Because it was dusk, I hadn’t seen the others. Because of the tree and how I placed myself, I couldn’t get a shot off. And because I lacked the patience to allow them time to just meander, I bleated on my deer call and alerted them to the presence of something in the tree blind (me). Another opportunity to learn more patience; because sitting on a stool for three hours was not, by itself, enough of a lesson on patience.
My friend John, whose property I have been squatting on, said he’d seen a buck and his doe Saturday morning where I normally park my truck to go to the pond area, so I decided to move to that location this morning in hopes of another chance. Alas, I saw no deer. I did, however, see at least two skunks; one which trotted into the natural forest blind I was in, and one that sat at my target location chomping down on the apples I had placed there to entice the deer. He ate for quite some time, and if I had any idea how one de-stinks a skunk and cooks it, I may have taken him down, for he (or she) was surely fattened by the time dawn came. I also learned to be very still, more still that I have managed up to this point. It is one thing to endeavor stillness when the deer are coming, so as not to spook them; quite another to remain motionless so as not to scare a skunk who may spray if spooked.
My intention was to return the pond area tonight; however I suspect that the deer I saw last night will avoid the area for a bit. It appears to me that deer are somewhat migratory; travelling around their territory over the course of days and returning when they start over (so to speak). I haven’t seen the young buck again, so figure he either fell to another hunter, or our paths just don’t cross. Instead of hunting again tonight, I may just wait until next Friday night; give myself a break, give my knees and back a break, spend some quality time with Daisy (who has to be crated while I hunt), and continue working on prepping my apartment for Thanksgiving. I may also switch to domestic diva mode and bake another pumpkin pie… sort of like a loser’s ribbon to recognize a resolute, if unsuccessful, effort.
It would have been wonderful had my father, while I was growing up, introduced me to hunting as he did to fishing and love of nature. It has been my goal for years to hunt, and as far back as 2009 (which really isn’t that far) I was a member of Women in the Outdoors (WITO, a sub-group of the National Wild Turkey Federation) with a hog hunt planned in Florida. Loss of employment and a move required I cancel my hunt, and I have subscribed to hunting magazines ever since, in the hopes of manifesting an opportunity. Hunting for the first time isn’t like fishing… field dressing a deer is nothing like gutting a one pound trout; and to my knowledge, no one has ever been accidentally killed when one fisherman inadvertently hooks another. Hunting is one of those sports that I believe requires guidance at least, mentoring at best. The NRA Hunter Services are big proponents of teaching youth to hunt, but no one markets specifically to middle aged women… “Take an older woman hunting, and pass it on.” Sadly, WITO doesn’t ever seem to be faring well in the states I consider joining, although it’s an excellent program for teaching women outdoors sportsmanship at a really reasonable cost. Some NRA hunts cost more than my truck (which may not be saying much since it’s a 1990). But since my friend John and I found each other, he has been awesome at availing the hunting opportunity to me on his private land, where I have peace of mind that I can hunt safely, and once I do (finally) get that deer (whichever deer….) he will be there to teach me how to gut it, do a cursory field dressing, and show me where to take it for processing – plus he’ll carry it, something I would struggle with, given my disability.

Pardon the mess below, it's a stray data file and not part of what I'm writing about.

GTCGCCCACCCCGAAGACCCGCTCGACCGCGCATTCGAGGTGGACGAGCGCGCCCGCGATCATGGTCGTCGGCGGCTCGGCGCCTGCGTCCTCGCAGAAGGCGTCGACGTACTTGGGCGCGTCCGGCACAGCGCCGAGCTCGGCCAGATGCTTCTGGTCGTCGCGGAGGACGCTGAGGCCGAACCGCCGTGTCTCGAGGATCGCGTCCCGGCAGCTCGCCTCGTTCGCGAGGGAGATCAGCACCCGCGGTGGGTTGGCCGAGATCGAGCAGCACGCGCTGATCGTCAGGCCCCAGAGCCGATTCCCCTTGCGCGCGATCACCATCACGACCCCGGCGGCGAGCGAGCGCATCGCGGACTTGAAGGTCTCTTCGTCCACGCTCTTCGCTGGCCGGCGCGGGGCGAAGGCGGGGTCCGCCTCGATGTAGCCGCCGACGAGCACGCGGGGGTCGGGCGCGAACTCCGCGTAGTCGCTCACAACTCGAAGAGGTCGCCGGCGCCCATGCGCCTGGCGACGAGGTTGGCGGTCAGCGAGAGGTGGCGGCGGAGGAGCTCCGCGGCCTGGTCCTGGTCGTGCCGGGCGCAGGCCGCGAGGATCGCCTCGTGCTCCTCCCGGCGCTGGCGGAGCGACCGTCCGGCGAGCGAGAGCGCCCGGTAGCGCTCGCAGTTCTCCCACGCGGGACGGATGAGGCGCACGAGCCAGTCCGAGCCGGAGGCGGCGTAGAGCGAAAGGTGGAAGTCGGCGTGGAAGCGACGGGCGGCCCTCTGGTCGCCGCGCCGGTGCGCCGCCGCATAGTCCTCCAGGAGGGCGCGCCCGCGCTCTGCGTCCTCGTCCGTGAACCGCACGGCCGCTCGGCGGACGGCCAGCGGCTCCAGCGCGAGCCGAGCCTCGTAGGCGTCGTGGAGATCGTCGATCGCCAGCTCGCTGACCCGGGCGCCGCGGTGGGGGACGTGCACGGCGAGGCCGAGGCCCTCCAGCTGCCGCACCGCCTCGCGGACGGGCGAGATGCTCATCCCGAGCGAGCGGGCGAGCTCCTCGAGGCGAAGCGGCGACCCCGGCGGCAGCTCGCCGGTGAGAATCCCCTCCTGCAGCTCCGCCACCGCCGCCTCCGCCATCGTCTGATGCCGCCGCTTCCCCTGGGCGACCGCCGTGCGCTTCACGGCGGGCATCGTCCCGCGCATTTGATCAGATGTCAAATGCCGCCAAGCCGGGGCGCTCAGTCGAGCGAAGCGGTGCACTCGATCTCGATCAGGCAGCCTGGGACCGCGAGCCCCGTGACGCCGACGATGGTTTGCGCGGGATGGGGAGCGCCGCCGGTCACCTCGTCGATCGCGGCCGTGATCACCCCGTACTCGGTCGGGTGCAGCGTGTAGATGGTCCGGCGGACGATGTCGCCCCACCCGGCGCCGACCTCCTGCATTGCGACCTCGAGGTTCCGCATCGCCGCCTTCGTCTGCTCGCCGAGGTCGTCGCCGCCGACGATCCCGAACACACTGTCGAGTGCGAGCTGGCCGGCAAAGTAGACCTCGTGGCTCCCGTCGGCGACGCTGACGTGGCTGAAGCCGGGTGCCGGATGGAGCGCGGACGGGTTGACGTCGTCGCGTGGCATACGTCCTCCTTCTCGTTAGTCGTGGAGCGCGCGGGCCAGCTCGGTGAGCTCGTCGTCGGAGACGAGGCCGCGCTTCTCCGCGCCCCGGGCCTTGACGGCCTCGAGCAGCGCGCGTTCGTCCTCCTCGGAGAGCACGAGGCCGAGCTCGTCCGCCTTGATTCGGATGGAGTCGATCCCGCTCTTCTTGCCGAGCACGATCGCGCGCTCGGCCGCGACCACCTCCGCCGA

I shall carry on, however. I will not quit until I get my deer during bow season, and my turkey for Thanksgiving. Perhaps, once the rut begins, my luck will turn, and I can earn my novice hunting badge (if one exists). You’re never too old to start hunting….
(This was first published 12 October 2014 on Facebook by Sara Crusade – GalHunterMidlife)